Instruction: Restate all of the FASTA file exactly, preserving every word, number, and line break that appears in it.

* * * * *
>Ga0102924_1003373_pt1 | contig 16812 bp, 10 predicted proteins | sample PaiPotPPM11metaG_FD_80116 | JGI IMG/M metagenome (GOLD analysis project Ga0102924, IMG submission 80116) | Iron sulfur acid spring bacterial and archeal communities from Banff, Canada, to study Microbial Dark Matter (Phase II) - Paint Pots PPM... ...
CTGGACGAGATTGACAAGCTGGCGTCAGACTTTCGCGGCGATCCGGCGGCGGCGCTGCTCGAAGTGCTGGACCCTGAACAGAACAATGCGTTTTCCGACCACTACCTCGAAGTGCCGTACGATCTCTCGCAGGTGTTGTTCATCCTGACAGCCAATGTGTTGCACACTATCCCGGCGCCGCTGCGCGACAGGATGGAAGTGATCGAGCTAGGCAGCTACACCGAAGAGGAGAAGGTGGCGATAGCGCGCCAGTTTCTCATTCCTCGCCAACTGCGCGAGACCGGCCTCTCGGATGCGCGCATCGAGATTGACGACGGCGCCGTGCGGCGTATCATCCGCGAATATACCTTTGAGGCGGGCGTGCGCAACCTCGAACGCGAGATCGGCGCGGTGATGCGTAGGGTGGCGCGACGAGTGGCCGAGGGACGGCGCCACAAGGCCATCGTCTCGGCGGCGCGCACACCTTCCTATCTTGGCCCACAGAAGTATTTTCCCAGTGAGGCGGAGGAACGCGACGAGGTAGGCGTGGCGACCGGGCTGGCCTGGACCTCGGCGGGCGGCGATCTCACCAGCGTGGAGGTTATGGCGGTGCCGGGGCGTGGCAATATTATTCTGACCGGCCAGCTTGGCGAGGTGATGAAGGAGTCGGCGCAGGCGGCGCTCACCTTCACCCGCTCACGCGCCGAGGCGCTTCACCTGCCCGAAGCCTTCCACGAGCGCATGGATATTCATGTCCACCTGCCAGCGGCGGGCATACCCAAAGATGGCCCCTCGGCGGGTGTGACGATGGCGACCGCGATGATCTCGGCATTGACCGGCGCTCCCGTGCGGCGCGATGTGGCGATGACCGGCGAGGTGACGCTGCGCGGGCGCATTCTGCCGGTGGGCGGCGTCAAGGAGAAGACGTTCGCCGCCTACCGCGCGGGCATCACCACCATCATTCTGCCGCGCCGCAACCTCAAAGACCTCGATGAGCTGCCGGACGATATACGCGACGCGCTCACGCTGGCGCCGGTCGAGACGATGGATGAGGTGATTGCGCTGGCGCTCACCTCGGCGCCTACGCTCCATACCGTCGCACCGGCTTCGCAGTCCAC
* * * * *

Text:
>Ga0102924_1003373_pt1 | contig 16812 bp, 10 predicted proteins | sample PaiPotPPM11metaG_FD_80116 | JGI IMG/M metagenome (GOLD analysis project Ga0102924, IMG submission 80116) | Iron sulfur acid spring bacterial and archeal communities from Banff, Canada, to study Microbial Dark Matter (Phase II) - Paint Pots PPM... ...
CTGGACGAGATTGACAAGCTGGCGTCAGACTTTCGCGGCGATCCGGCGGCGGCGCTGCTCGAAGTGCTGGACCCTGAACAGAACAATGCGTTTTCCGACCACTACCTCGAAGTGCCGTACGATCTCTCGCAGGTGTTGTTCATCCTGACAGCCAATGTGTTGCACACTATCCCGGCGCCGCTGCGCGACAGGATGGAAGTGATCGAGCTAGGCAGCTACACCGAAGAGGAGAAGGTGGCGATAGCGCGCCAGTTTCTCATTCCTCGCCAACTGCGCGAGACCGGCCTCTCGGATGCGCGCATCGAGATTGACGACGGCGCCGTGCGGCGTATCATCCGCGAATATACCTTTGAGGCGGGCGTGCGCAACCTCGAACGCGAGATCGGCGCGGTGATGCGTAGGGTGGCGCGACGAGTGGCCGAGGGACGGCGCCACAAGGCCATCGTCTCGGCGGCGCGCACACCTTCCTATCTTGGCCCACAGAAGTATTTTCCCAGTGAGGCGGAGGAACGCGACGAGGTAGGCGTGGCGACCGGGCTGGCCTGGACCTCGGCGGGCGGCGATCTCACCAGCGTGGAGGTTATGGCGGTGCCGGGGCGTGGCAATATTATTCTGACCGGCCAGCTTGGCGAGGTGATGAAGGAGTCGGCGCAGGCGGCGCTCACCTTCACCCGCTCACGCGCCGAGGCGCTTCACCTGCCCGAAGCCTTCCACGAGCGCATGGATATTCATGTCCACCTGCCAGCGGCGGGCATACCCAAAGATGGCCCCTCGGCGGGTGTGACGATGGCGACCGCGATGATCTCGGCATTGACCGGCGCTCCCGTGCGGCGCGATGTGGCGATGACCGGCGAGGTGACGCTGCGCGGGCGCATTCTGCCGGTGGGCGGCGTCAAGGAGAAGACGTTCGCCGCCTACCGCGCGGGCATCACCACCATCATTCTGCCGCGCCGCAACCTCAAAGACCTCGATGAGCTGCCGGACGATATACGCGACGCGCTCACGCTGGCGCCGGTCGAGACGATGGATGAGGTGATTGCGCTGGCGCTCACCTCGGCGCCTACGCTCCATACCGTCGCACCGGCTTCGCAGTCCAC